After out-learning, out-working and out-delivering for our clients for some time now, I’ve officially launched my new venture, PENSO, with this piece in The Australian.
Michael Bodey, the Australian’s Media and Entertainment Writer, has outlined the big issue in advertising that we have solved: “Not every business problem has its solution in the creative department”.
PENSO grows businesses. We extract an intimate understanding of our clients at a corporate, business, operational and executional level, and solve their problems by changing behaviour with memorable creative across channels. In essence, we do strategy, creative and digital, all underpinned by marketing science.
Read more here: Agency with a simple philosophy | The Australian.
…would be a silly idea. The internet has always been an open place, the product of its users. A code of conduct is a waste of time, a limitation. In the early days of the net (and before that, the days of suburban BBSs) there were certain protocols/etiquettes – “netiquettes” you had to adhere to. From memory (and please feel free to add more if you can remember them) they were – in no particular order:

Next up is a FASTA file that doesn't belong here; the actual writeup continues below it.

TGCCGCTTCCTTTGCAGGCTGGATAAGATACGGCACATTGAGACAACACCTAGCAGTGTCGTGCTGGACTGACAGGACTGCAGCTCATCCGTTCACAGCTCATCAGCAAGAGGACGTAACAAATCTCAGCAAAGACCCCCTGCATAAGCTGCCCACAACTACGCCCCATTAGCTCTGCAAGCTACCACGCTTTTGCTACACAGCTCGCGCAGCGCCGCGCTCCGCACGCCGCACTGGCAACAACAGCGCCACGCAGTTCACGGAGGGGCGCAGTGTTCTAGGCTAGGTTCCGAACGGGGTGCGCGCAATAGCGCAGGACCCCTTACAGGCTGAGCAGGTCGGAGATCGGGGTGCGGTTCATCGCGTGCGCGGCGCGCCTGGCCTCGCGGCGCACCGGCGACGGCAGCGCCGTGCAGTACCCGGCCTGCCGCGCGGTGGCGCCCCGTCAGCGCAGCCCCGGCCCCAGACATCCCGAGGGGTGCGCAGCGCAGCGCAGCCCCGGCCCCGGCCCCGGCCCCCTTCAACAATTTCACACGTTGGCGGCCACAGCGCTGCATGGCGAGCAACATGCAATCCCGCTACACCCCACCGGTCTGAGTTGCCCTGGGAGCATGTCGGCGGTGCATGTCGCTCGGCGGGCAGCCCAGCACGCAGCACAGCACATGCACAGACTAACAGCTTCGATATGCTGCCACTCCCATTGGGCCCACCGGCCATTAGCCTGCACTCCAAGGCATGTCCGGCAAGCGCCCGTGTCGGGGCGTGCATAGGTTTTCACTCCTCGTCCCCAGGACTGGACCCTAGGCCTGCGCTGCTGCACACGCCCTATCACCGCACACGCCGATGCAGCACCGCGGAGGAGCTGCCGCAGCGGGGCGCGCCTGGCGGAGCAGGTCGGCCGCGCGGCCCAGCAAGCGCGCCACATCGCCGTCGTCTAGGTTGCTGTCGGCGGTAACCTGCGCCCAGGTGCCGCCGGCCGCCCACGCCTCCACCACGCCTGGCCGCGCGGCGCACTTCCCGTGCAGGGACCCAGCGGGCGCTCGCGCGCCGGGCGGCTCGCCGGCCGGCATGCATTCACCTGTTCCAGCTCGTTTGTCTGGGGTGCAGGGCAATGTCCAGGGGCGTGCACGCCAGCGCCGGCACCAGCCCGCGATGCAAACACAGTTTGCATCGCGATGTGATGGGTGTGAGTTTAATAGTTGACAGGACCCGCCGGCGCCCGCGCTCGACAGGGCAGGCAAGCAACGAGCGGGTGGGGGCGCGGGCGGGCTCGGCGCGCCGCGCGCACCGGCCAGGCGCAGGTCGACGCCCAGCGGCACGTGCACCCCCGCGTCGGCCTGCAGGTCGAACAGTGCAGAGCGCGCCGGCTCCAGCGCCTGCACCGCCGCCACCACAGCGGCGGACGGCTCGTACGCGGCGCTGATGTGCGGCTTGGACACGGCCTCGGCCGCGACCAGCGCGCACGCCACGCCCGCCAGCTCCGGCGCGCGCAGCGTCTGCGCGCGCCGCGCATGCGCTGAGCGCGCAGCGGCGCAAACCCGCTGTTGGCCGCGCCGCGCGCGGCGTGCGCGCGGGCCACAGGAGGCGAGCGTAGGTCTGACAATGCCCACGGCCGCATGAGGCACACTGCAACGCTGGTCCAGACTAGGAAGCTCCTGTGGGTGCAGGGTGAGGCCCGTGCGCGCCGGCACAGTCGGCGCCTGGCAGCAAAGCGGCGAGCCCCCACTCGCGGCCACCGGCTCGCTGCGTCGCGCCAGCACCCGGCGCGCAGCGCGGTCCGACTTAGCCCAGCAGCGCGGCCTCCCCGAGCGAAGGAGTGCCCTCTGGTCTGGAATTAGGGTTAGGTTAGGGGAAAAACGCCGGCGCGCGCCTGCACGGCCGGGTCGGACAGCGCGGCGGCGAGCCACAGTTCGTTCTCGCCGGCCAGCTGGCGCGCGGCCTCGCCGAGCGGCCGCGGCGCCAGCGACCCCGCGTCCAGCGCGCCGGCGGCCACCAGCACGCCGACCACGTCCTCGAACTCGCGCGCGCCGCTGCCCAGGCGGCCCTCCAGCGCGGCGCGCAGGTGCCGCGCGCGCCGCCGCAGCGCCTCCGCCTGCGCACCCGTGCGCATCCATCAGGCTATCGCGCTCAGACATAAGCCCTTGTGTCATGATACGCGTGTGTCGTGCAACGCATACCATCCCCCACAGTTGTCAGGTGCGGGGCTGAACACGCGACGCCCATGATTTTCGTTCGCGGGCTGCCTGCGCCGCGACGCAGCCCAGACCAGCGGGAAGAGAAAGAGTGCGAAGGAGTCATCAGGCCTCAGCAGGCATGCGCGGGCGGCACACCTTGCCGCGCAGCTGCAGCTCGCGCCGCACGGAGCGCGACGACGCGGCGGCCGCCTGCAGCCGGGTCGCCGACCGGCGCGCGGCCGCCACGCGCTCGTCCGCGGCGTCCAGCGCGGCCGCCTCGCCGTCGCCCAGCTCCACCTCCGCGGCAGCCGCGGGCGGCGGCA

- Don’t waste bandwidth – if someone writes a big long important email, don’t respond with “cool” – it’s unecessary. Respond properly or don’t respond at all.
- Remember the human – if you’re going to bag someone on a Usenet/Newsgroup ) or now a Blog, remember that there is a person behind the pseudonym/alias or their real name.
- DON’T SHOUT! Capitals are loud and rude.
- CAPITALS for shouting, *asterix* for italics or emphasis.
- Remember that in normal conversation, facial expressions and vocal tones can change our preceptions – when writing emails or posting on a USENET group, use smileys to reflect the tone 😉
- Be conservative in what you send and liberal in what you receive – self explanatory
- If a message, email or post is over 100 lines (remember the thing abotu conserving bandwidth, it’s good to put (LONG) in the subject line
What has changed? These netiquettes are relevant, even if they were developed in those early, nascent days of the net.
A great little article which discusses the tradition and family that is News Corp in the context of the last AGM to be held in Australia.